Collagen supplements have recently entered the ring as a contender for possibly facilitating anabolism, often replacing whey and other common protein powders as pre and post-workout fuel. But, can its performance equal that of other protein sources?

Quality Over Content

Collagen, by far the most abundant type of protein found in animals, affords us the ability to move and stretch with ease. It also helps hair shine and nails grow stronger. While collagen undoubtedly supports improved skin health, some research points to its role in healthy muscle development.

Dr. Sara Oikawa, a PhD student working under Professor Stu Phillips at McMaster University, compared collagen peptides and whey protein to understand the impact of each on muscle mass, both at baseline as well as in conjunction with strength/resistance training. Research participants consumed isonitrogenous quantities of either collagen or whey, two supplements containing the same protein content, but vastly different quality.

Whey boasts a much higher leucine content than collagen. Leucine ranks as the key amino acid for promoting muscle growth, fully demonstrated in this study. When consumed following heavy exercise, whey induced considerably more muscle growth than collagen in the research participants.

The Role of Leucine and Tryptophan

In addition to containing less leucine than whey, collagen also lacks tryptophan, rendering it an incomplete protein. Protein sources containing all 9 essential amino acids tend to outperform when it comes to muscle growth; higher leucine levels simply add to their potency.

Plant-based protein enthusiasts can still garner complete proteins with careful attention to nutritional content. Protein derived from peas, for example, qualifies as a complete protein, plentiful in both leucine and tryptophan. It will therefore facilitate muscle growth better than collagen supplements, and perhaps just as well as whey.

Collagen Confusion

As with so many theories, much debate surrounds the application of collagen supplements to facilitate muscular growth. Proponents suggest that collagen may help with muscle mass since it contains the amino acids arginine and glycine, important building blocks for creatine. We know that creatine helps improve muscle mass, builds strength and in some cases may even improve performance. This begs the question of whether the collagen or simply the creatine does the anabolic work.

Another mixed message relates to the rapid increase in collagen synthesis within muscles and tendons immediately following heavy resistance training. Here, we must recognize that the end result does not relate to the premise of pre-ingesting collagen.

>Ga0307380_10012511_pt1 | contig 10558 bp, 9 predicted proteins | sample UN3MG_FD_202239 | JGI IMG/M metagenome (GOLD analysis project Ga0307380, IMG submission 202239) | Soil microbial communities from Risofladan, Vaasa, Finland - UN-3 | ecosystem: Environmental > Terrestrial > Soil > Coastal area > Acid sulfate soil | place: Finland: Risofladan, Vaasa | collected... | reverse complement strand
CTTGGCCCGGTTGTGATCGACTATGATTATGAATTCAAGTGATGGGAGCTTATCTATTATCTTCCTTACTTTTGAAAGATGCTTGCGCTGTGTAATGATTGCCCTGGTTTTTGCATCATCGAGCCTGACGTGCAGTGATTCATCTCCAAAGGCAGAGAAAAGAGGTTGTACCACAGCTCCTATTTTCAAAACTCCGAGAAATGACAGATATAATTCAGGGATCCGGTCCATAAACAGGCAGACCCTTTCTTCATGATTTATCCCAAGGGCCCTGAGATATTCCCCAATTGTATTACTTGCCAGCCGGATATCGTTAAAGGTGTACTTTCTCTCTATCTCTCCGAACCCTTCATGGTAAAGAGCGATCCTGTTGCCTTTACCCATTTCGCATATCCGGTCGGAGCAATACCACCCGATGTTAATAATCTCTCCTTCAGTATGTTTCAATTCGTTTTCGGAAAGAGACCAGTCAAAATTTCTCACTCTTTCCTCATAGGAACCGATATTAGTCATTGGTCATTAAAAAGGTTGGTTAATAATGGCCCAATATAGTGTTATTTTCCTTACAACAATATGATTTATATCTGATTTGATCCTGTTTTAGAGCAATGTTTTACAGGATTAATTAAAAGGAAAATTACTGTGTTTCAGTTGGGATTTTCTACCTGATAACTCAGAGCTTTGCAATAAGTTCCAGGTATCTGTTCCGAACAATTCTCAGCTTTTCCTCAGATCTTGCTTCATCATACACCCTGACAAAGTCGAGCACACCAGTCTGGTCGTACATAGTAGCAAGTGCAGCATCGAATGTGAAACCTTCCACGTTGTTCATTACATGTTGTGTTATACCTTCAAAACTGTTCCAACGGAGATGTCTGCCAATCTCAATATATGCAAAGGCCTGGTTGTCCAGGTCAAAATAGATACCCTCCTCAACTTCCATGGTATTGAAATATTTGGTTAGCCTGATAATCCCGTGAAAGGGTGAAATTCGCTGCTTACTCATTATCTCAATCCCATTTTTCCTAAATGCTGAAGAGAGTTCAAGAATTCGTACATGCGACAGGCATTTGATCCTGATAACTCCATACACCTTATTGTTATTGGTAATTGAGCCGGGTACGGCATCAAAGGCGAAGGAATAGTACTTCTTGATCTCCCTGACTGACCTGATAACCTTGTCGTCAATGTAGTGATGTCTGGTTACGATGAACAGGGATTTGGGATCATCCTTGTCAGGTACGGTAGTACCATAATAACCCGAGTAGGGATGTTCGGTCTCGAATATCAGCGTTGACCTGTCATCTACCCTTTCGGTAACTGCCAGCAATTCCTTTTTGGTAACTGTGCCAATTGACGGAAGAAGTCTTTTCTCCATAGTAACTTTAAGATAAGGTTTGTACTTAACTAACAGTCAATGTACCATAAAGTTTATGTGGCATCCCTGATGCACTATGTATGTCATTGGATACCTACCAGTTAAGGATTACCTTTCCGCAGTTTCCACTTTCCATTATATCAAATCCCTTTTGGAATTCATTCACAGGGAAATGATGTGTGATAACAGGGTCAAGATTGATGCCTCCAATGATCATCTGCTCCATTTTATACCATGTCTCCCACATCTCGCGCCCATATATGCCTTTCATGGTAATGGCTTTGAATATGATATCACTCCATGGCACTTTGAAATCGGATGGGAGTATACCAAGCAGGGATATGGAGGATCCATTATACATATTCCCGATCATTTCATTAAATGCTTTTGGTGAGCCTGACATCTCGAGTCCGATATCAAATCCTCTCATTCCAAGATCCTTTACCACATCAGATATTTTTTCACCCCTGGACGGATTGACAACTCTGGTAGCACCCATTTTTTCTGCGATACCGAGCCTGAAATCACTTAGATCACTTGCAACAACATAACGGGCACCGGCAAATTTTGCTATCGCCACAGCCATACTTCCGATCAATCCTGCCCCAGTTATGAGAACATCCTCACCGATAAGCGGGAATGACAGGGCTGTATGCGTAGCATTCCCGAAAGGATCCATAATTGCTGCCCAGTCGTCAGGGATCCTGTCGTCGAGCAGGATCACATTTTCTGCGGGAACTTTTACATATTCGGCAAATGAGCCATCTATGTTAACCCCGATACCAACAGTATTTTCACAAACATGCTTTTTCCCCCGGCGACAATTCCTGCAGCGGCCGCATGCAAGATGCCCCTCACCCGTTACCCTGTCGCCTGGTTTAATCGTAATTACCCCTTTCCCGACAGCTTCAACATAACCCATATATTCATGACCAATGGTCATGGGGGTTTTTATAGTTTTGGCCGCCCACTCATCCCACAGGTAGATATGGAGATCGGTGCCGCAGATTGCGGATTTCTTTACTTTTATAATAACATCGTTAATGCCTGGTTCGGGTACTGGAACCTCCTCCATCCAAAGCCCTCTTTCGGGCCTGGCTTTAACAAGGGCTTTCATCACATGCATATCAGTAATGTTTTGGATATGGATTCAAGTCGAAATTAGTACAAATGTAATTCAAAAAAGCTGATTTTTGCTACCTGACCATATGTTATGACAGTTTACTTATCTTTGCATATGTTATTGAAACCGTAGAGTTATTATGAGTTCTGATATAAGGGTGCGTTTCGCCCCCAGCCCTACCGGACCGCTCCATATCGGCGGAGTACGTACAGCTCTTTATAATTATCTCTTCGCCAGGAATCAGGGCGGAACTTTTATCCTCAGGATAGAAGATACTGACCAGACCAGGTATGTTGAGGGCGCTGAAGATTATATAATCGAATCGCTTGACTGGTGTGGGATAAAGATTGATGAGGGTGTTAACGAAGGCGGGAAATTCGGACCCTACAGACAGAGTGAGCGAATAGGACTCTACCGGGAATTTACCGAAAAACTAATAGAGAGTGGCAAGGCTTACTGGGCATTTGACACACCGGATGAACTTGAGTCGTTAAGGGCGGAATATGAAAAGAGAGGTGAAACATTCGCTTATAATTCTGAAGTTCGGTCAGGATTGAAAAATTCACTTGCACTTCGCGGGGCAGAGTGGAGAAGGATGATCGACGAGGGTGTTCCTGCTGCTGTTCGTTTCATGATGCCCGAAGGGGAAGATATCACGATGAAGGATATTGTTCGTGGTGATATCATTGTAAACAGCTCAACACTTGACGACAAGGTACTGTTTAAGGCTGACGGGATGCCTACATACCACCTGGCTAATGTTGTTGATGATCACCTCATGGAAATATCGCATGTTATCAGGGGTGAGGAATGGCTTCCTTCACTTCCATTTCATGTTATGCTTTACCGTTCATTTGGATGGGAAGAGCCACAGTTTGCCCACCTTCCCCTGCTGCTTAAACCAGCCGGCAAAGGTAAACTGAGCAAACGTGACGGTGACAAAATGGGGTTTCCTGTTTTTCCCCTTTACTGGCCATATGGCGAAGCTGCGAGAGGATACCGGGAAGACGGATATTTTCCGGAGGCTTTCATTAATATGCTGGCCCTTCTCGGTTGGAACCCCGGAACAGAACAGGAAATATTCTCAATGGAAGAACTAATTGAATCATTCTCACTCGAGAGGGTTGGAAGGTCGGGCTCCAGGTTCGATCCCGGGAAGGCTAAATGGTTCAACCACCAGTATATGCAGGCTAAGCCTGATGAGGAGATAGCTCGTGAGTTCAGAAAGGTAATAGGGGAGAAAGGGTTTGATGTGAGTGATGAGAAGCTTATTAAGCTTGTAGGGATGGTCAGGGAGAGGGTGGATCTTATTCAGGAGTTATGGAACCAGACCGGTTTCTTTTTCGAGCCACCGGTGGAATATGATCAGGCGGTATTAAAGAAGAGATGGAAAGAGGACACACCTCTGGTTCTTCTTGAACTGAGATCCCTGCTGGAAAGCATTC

Joints, Cartilage, and Collagen

One point remains certain: collagen definitely claims the upper hand in terms of ameliorating and aiding joint issues. Elizabeth McNear, R.D., C.S.S.D., Director of Performance Nutrition at Cal Athletics, substantiates this position. “Ingesting collagen peptides can dampen inflammation and reduce pain associated with degeneration of cartilage,” she says. While additional research may elucidate the exact process by which this occurs, collagen peptides appear to successfully mitigate the pain and inflammation associated with joint damage.

Collagen Supplements and Food: Better Together

Yet another frequently asked question relates to the timing of collagen ingestion for maximum effect. Exercise Physiologist and nutrition scientist Stacy Sims, Ph.D. believes that any anabolic effect collagen may elicit works only when taken along with a whole food source, rendering it preferable post-workouts. Once again, we wonder whether the food or the collagen initiates the muscle-building process.

Coming Soon: Stay tuned for Part 2 of the collagen debate series, in which we will face off on whether collagen helps or hampers longevity!


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Plant Based Protein VS Whey Protein VS Collagen: What’s the Difference?

What Athletes Need to Know About Collagen Peptides

Cathleen Kronemer

Cathleen Kronemer is an NFPT CEC writer and a member of the NFPT Certification Council Board. Cathleen is an AFAA-Certified Group Exercise Instructor, NSCA-Certified Personal Trainer, ACE-Certified Health Coach, former competitive bodybuilder and freelance writer. She is employed at the Jewish Community Center in St. Louis, MO. Cathleen has been involved in the fitness industry for over three decades. Feel free to contact her at She welcomes your feedback and your comments!